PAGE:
Game of Thrones: Season 4 Finale

'Game of Thrones' really doesn't mess around. And, yes, I am about to discuss the finale to season 4 so without further ado: SPOILER ALERT!

This episode felt long. Much longer that it actually was. And yet the pacing didn't feel rushed. Jam-packed full of story? Yeah. But not rushed. They touched on so many of the characters and provided season-ending resolution that it was quite an impressive feat. So many shows get it wrong with season finales and I live that GoT manages to stick the landing every season.

How about we tackle all of this in chronological order:

We pick up right where the penultimate episode left off, with Jon walking beyond the wall to attempt to parlay a resolution to the battle.

[Also, we missed talking about last weeks ep with the epic battle that rivaled the great fight at Kings Landing, but, man was that intense. I will miss Grenn the most. :( Okay... back to this weeks ep.]

So, Jon marches right in to those woods beyond the wall and all those ruthless warring wildling factions all have some code of decency to just let him waltz right up to the boss man while peacocking his black threads? I would expect that they woulda still roughed him up a tad on his way. BUT, we got a lotta story to get through this ep, so we will just let that slide. 

When he gets to Mance's pad the two sorta chum it up drinking to their fallen comrades on either side of the battle. I was half expecting Mance to claim Ygritte was his daughter, the affection he seemed to show for her. It was also touching to hear Mance talk of Mag, the King of the Giants, who died in the battle, and Jon counter the greatness of Mag's lineage with that of his friend Grenn, who came from a farm. This nicely reflects Jons life, coming both from high royalty, the Starks of Winterfell, but also being a lowly bastard, chained to a life of humility by his surname.

Mance reveals to Jon that the wildlings plan to attack the wall doesn't come from a place of hatred and hostility, but rather desperation. Like rats escaping a sinking ship, the wildlings are fighting for their very lives to escape south of the wall for protection from winter and what it brings with it; the wight walkers. Trust certainly is an issue with letting 100,000 wildlings across the border into southern Westeros, but Jon ain't no dummy. He has seen the bodies rising from the dead and the walkers. I feel that, given the chance, Jon might have tried to actually work out that deal with Mance. But we don't get that chance because enter...

So, THAT was the secret plan, eh? Just take your army to the north wall and set up shop. But I have some questions like... where the hell did they come from? We know they didnt all pore through the wall entrance from the south. They musta been riding along the wall from the sea (they came by boat, I'm sure). And they just rode all those miles ready for battle like that? Not dressed for the snow? Where are their cargo? Also, it sure looked like a nice balmy afternoon north of the wall for those guys. Pretty convenient. And, how did they know where the army was and just how to ride up and attack like that? Doesn't that take some planning beyond an hour or so? Did the wildlings not have scouts to give ample warning? That battle sure was brief as they tore through the wildling camps like butter. Where were these 100,000 wildlings? That is still a shit ton to subdue that quick? Where the hell were the giants?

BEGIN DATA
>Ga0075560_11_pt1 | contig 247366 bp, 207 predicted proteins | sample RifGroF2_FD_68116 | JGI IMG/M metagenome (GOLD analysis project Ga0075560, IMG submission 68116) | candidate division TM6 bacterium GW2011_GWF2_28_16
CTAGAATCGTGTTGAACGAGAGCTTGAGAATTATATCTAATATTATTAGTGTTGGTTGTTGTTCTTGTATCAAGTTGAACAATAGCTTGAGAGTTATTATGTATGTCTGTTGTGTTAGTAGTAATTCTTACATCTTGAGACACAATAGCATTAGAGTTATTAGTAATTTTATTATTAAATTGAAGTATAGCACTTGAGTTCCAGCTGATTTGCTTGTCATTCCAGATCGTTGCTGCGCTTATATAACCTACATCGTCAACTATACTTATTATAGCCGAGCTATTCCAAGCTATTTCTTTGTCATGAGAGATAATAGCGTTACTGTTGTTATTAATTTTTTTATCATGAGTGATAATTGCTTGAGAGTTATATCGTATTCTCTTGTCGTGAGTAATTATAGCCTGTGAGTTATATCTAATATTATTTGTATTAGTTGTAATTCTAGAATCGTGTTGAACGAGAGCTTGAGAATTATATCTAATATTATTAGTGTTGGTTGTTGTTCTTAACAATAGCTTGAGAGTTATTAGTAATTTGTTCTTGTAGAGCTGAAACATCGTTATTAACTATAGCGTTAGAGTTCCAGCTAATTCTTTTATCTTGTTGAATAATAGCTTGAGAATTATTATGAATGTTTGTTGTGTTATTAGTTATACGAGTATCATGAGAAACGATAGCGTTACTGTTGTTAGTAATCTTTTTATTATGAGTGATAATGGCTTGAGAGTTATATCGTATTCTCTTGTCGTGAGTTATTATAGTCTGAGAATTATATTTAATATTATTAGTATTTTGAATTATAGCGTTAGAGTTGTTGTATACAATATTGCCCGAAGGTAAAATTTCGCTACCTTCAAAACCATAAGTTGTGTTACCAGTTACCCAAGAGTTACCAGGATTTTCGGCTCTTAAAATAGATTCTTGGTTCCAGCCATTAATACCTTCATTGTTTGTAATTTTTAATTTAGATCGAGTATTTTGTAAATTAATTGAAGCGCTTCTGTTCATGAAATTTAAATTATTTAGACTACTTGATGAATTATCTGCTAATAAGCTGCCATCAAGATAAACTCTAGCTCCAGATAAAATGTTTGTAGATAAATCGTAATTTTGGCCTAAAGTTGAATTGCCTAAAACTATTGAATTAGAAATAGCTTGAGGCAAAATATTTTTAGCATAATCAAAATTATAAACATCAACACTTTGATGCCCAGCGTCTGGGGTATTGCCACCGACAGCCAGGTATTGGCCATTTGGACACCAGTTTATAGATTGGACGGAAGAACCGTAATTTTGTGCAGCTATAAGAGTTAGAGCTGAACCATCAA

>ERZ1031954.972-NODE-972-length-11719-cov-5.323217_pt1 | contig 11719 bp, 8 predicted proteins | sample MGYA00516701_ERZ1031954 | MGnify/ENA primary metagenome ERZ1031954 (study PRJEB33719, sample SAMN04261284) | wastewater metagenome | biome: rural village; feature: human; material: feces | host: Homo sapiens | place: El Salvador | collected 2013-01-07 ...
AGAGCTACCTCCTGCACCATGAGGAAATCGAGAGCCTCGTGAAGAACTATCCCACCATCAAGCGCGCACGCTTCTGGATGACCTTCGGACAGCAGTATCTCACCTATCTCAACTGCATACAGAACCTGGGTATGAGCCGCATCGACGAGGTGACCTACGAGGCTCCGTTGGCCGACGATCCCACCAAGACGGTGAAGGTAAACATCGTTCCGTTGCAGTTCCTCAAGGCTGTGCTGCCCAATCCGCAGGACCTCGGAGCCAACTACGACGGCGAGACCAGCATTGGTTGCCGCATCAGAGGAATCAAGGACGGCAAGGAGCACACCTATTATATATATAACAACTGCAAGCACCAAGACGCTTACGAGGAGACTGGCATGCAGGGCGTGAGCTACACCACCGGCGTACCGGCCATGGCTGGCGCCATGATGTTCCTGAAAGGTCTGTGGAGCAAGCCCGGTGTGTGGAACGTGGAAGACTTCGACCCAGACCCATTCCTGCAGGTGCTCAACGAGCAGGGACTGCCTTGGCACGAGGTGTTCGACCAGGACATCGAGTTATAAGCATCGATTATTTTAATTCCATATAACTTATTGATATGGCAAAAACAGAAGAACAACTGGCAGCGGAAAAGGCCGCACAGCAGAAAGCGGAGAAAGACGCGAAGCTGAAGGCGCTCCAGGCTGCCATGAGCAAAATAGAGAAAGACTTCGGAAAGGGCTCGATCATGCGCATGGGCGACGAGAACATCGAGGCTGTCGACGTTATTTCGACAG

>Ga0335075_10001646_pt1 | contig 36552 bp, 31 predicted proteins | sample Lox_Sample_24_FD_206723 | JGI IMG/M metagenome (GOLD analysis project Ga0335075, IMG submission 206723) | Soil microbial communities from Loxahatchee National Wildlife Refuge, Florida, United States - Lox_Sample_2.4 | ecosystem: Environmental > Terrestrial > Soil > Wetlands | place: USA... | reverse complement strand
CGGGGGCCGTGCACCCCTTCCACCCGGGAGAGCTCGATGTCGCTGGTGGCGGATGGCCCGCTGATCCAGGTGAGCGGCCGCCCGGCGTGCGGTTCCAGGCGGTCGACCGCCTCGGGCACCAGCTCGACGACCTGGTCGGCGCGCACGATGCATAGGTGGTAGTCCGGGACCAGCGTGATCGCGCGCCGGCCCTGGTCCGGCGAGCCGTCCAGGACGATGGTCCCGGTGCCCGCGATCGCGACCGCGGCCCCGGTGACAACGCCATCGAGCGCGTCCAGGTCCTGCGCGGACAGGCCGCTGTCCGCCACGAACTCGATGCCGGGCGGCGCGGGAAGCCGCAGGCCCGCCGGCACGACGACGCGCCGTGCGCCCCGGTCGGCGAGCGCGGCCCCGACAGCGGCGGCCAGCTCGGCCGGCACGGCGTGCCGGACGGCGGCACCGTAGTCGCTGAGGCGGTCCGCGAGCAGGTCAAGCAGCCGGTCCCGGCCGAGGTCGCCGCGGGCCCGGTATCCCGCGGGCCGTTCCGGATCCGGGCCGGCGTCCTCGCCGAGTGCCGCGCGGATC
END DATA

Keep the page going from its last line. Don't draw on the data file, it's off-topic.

Okay. Enough bitching. They tore it up, made Mance surrender, took over the wall, and Jon got to have special goodbye scenes for Grenn, Pyp, and Ygritte.


Despite losing in the end, The Viper sure did manage to jack up The Mountain, poisoning and rotting away his body with all those cuts. Enter creepy maester Qyburn, who is up to evil shenanigans to save The Mountain at the cost of... "changing him", whatever that means. This is some Dr.Mengele deranged stuff goin on. Is he gonna Frankenstein the guy? He seems to be taking out all of his blood and Cersei doesn't ask any follow-up questions as to what "changing him" means? C'mon! Now we know it will be something crazy later on.

Meanwhile, Cersei drops in on her old man to try to lay down the law, threaten to kill her own son, the king if Tywin makes her marry Loras, and, in an attempt to hurt her old man on Fathers Day, even admits to being a brother-f#@%er. Is that a term? It should be. She still comes across as desperate, powerless and childish, rather than dangerous and manipulative like she wants. Why not wait for papa Tywin to kill Tyrion off before messing with him?

Then, in a final attempt to align herself with power and get Jamie back on her side, she goes to him and dramatically proclaims her love to him. This is just what Jamie desperately wanted and she had withheld for so long. But, notice when she takes that extra step to kiss his fake hand. The same hand she mocked with disgust previously. Jamie certainly remembers. And when her profession of love comes with the caveat that Jamie ensure Tyrion's death I think it finally clicks for Jamie what a terrible and manipulative woman Cersei is.

Meanwhile, across the pond, Dany is dealing with the problems of her 'No Slavery' campaign platform. But why is it that when the old dude wants to reenter into slavery so that his life has purpose again her compromise is indentured servitude with a contract rather than saying the guy should now get paid for that work and have freedom to do other stuff? Another one of those 'huh?' moments in the show. But the great end-cap to the season ar for Dany was her chaining (enslaving) her very own dragons. What a hypocrite. Usually she has been the go-to character for season enders but this season her arc has been a bit less interesting to me. Especially the bureaucracy part of ruling the city. About as fascinating as watching trade agreements on Naboo. Still, they did a nice job of marking a symbolic close to her season arc by locking the dragons in the catacombs.